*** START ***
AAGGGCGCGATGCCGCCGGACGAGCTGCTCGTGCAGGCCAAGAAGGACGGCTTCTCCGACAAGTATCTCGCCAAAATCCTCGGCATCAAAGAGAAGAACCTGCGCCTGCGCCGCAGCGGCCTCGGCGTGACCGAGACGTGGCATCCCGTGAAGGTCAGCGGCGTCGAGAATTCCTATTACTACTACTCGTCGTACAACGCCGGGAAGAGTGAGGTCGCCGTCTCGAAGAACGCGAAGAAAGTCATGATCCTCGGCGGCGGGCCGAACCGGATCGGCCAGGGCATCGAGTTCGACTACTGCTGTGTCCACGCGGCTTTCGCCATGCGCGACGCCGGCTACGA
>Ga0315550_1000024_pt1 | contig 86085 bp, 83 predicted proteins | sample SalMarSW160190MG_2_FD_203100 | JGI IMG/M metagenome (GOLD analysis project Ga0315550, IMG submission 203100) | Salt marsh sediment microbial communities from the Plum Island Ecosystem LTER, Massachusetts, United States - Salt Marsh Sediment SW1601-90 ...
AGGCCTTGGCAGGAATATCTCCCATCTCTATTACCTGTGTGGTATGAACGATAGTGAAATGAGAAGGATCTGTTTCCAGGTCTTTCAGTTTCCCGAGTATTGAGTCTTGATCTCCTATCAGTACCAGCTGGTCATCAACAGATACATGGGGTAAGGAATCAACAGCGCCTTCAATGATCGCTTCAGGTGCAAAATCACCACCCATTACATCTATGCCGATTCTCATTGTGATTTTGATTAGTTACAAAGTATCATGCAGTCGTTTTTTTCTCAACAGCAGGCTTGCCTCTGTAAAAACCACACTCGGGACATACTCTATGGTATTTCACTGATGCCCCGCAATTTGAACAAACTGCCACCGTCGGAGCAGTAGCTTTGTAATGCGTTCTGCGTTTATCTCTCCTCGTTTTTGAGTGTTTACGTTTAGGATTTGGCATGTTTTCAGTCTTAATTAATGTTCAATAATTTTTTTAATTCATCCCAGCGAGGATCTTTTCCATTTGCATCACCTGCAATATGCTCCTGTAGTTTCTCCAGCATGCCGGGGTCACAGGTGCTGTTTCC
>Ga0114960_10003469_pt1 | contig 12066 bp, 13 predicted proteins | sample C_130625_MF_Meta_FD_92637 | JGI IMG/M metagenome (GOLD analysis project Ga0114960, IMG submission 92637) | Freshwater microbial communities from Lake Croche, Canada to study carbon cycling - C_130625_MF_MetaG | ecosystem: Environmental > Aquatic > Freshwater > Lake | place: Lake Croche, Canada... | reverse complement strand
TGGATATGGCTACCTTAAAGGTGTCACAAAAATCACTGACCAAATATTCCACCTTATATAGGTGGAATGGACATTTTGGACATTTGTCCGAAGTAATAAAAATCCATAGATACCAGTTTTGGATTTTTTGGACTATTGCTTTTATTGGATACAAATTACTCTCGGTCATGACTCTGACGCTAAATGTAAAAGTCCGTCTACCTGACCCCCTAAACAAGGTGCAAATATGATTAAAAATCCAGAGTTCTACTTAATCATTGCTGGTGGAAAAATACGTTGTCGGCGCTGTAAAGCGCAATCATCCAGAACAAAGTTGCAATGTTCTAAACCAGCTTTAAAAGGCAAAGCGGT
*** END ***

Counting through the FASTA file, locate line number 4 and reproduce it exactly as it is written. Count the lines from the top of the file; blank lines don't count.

>Ga0114960_10003469_pt1 | contig 12066 bp, 13 predicted proteins | sample C_130625_MF_Meta_FD_92637 | JGI IMG/M metagenome (GOLD analysis project Ga0114960, IMG submission 92637) | Freshwater microbial communities from Lake Croche, Canada to study carbon cycling - C_130625_MF_MetaG | ecosystem: Environmental > Aquatic > Freshwater > Lake | place: Lake Croche, Canada... | reverse complement strand